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USW calls out Cooper Tire’s corporate greed

In November, Cooper Tire locked out 1,051 members of United Steelworkers (USW) Local 207L at its profitable Findlay, Ohio, plant despite the union’s good-faith offer to keep working while negotiations toward a new labor contract proceeded.

On Saturday, Puget Sound-area USW members and their supporters (some are pictured at right) leafleted outside the Sears at Tacoma Mall to support their locked-out Brothers and Sisters at Cooper Tire. It was part of a National Day of Action to educate tire customers at more than 125 stores across the country about the treatment of the Cooper Tire workers.

The USW in Findlay granted concessions when the company was having hard times and helped to turn the company around. The workers’ reward? The company sought additional concessions in the latest round of bargaining. After the company’s concessionary final offer was rejected by the membership in Findlay, the workers were locked out Nov. 18 after the CEO just gave himself a 211% wage increase.

The USW has filed NLRB charges alleging the company committed unfair labor practices in bargaining and imposing the lockout. In the meantime, they are taking the workers’ case to Cooper Tire’s customers.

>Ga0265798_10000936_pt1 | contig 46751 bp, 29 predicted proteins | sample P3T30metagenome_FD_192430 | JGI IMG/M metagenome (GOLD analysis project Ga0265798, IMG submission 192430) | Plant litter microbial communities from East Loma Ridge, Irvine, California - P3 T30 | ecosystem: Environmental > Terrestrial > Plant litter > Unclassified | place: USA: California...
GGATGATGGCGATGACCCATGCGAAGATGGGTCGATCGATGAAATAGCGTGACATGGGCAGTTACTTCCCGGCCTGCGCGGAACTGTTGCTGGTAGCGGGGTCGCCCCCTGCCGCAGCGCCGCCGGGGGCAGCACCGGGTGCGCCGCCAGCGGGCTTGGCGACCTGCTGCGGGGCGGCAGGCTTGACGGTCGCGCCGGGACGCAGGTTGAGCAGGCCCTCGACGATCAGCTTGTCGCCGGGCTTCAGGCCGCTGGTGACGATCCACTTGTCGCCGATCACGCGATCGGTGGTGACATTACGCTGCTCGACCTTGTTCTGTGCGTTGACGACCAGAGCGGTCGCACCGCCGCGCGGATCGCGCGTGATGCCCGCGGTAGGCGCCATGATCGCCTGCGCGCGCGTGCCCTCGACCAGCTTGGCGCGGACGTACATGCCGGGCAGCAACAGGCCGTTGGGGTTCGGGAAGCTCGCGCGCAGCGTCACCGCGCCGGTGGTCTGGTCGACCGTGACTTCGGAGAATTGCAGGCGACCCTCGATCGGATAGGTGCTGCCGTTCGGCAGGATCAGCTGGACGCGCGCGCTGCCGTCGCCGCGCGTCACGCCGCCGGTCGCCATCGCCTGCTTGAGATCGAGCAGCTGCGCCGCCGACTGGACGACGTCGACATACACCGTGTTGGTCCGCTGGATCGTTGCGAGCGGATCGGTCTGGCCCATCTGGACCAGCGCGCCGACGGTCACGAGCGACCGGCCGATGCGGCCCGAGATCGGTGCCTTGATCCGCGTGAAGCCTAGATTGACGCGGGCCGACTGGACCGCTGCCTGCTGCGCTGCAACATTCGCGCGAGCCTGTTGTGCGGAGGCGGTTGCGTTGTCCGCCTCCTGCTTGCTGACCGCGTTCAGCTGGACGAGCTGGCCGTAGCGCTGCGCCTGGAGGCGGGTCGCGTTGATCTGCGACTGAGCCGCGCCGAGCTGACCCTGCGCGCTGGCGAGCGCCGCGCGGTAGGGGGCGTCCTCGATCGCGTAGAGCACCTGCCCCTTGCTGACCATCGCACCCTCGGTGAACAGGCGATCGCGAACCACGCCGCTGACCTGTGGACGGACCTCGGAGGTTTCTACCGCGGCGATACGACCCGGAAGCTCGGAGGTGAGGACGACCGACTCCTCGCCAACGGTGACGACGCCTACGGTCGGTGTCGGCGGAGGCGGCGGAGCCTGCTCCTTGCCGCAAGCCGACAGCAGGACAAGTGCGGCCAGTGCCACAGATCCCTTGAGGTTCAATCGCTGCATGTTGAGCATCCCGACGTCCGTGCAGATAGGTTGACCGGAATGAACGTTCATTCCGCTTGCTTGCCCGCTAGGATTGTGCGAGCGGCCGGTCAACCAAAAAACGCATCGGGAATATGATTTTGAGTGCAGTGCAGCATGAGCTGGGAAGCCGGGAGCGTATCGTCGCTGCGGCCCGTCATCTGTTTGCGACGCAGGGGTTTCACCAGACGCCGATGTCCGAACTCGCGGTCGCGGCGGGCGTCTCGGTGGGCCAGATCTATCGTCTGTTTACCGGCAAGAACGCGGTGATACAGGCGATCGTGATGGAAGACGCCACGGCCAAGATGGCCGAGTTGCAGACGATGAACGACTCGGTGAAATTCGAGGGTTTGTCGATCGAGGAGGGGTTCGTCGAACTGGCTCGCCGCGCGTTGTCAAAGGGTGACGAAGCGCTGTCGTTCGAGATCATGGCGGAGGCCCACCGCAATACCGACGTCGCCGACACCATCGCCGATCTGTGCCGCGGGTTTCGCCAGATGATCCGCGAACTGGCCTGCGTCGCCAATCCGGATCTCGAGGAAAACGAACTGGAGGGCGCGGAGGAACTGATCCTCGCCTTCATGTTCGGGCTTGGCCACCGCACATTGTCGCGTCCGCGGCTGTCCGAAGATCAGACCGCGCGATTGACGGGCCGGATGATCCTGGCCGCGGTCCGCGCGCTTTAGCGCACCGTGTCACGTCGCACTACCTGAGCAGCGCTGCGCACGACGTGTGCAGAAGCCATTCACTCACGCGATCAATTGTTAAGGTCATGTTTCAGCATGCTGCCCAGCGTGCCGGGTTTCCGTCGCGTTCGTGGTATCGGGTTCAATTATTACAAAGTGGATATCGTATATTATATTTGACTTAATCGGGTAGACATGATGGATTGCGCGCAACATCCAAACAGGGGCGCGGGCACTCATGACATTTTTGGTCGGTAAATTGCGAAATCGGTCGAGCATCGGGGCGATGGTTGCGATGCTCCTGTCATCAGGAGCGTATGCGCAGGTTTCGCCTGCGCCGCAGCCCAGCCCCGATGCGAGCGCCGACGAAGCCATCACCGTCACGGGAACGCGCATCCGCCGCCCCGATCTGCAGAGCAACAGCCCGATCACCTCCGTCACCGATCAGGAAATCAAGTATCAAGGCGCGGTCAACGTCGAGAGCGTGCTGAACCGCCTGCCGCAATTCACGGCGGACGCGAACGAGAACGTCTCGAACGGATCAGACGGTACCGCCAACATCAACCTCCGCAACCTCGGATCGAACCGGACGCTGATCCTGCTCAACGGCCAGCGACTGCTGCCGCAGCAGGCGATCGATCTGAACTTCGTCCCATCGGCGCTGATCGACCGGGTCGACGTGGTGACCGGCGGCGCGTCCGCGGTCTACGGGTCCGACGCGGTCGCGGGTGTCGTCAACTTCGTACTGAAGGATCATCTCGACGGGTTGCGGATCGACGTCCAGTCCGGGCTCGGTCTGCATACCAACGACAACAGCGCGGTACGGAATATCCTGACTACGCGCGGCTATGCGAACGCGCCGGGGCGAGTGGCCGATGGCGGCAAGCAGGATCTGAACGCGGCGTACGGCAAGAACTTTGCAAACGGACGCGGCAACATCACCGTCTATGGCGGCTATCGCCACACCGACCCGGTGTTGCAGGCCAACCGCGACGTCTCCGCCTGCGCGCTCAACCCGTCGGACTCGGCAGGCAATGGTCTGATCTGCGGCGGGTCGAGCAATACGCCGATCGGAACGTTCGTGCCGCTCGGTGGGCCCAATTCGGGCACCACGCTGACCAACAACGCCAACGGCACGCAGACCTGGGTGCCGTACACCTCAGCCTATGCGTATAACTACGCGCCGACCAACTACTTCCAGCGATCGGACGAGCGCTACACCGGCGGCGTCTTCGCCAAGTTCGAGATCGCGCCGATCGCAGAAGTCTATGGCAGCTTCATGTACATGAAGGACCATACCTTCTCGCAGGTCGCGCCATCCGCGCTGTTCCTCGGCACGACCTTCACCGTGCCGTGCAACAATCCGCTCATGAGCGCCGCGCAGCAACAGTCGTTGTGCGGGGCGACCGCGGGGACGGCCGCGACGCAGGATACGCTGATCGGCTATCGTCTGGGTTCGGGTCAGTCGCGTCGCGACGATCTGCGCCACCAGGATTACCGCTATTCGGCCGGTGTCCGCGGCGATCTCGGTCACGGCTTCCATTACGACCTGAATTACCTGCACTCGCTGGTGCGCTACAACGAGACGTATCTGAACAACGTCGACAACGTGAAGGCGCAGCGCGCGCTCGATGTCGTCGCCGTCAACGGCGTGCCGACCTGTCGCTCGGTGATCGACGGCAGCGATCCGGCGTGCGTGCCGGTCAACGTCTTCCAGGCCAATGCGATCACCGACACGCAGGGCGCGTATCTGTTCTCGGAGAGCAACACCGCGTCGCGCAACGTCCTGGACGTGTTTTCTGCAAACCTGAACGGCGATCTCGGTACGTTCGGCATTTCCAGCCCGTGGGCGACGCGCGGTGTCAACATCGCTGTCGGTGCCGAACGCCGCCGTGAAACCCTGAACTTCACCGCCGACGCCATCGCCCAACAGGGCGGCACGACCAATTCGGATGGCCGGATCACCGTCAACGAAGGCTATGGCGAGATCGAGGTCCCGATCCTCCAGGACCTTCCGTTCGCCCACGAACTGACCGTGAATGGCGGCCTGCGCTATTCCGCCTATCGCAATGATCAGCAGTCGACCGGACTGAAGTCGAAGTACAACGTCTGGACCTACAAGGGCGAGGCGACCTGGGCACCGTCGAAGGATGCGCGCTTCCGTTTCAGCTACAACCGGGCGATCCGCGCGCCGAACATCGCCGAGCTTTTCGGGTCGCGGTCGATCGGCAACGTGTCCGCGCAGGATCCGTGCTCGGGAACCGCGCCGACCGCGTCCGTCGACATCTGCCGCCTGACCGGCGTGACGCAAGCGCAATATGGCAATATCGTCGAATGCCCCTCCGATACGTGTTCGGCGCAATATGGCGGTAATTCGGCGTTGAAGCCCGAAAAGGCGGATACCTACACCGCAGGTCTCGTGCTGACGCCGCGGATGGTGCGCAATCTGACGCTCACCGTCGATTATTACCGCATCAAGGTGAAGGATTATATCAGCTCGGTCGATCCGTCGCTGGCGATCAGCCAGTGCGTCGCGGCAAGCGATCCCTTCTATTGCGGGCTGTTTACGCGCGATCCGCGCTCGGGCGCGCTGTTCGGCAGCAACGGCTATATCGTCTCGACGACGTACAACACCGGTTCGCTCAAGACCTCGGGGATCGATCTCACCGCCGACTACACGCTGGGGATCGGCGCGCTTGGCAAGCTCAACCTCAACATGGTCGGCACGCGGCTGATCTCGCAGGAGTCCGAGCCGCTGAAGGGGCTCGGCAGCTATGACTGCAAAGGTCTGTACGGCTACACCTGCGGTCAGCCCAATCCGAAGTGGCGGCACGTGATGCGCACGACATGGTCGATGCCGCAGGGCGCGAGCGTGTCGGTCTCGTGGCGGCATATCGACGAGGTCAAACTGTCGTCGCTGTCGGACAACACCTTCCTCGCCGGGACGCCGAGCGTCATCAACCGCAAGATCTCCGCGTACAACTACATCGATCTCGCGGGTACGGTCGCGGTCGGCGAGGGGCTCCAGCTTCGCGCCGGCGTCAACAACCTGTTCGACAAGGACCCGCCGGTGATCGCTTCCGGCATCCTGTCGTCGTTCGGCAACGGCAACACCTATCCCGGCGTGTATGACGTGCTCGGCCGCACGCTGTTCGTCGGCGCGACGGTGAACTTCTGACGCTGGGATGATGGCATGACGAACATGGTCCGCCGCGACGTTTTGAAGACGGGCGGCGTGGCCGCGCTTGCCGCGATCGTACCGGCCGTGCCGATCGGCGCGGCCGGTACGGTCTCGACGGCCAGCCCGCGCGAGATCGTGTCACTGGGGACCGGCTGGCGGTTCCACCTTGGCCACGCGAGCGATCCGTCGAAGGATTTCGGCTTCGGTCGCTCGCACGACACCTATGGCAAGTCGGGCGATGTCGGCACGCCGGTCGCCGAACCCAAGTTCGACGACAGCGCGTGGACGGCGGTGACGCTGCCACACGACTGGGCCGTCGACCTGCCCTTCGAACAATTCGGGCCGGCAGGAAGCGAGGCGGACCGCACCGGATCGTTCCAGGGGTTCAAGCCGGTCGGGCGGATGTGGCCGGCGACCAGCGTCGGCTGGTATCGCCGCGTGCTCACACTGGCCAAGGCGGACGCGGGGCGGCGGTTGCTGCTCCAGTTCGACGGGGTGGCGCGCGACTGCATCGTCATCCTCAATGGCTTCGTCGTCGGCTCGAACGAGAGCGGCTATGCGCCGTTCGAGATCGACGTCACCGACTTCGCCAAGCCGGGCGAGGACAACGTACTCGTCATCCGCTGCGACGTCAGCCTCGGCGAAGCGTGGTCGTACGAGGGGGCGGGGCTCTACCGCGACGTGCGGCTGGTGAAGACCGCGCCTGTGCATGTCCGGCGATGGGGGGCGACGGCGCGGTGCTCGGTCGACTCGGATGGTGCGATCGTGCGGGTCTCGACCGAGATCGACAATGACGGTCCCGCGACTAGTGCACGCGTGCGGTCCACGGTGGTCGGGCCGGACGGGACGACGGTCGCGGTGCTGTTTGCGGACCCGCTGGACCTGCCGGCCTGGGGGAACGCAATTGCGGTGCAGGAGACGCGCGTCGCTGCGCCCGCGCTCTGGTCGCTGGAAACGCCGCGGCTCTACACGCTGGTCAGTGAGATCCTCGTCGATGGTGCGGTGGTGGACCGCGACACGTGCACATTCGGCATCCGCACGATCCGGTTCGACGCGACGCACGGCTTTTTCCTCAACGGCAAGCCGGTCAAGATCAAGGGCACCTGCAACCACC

The leaflet distributed on Saturday describes “Corporate Greed at Cooper Tire” (feel free to download and share it with anyone you know who’s considering buying tires):

When Cooper Tire hit hard times, USW Local 207L members in Findlay, Ohio sacrificed: $31.2 million of concessions in the 2008 contract negotiations.

Taxpayers in the City of Findlay and the State of Ohio also stepped up with grants and abatements: The state alone has provided Cooper Tire with $2.5 million in subsidies since 2009.

Since January 1, 2009, however, Cooper Tire has made $448 million in operating profits and posted an income (before taxes) of $360 million.

Executives have rewarded themselves handsomely: Its top five executives in 2010 took home more than $9.5 million and bought themselves a shiny, new corporate jet. In addition, two wage increases and double bonuses were given to management personnel.

And what about the workers, the men and women, who build the tires? The members of USW 207L wanted to continue working while negotiating a fair contract. Instead the company locked them out and is now replacing its highly-skilled workforce with out-of-state workers with who-knows-what kind of expertise.

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The USW represents about 850,000 working men and women in the United States and Canada in a wide variety of industries, ranging from glass making to mining, paper, steel, tire and rubber and other manufacturing environments to the public sector, service and health care industries.

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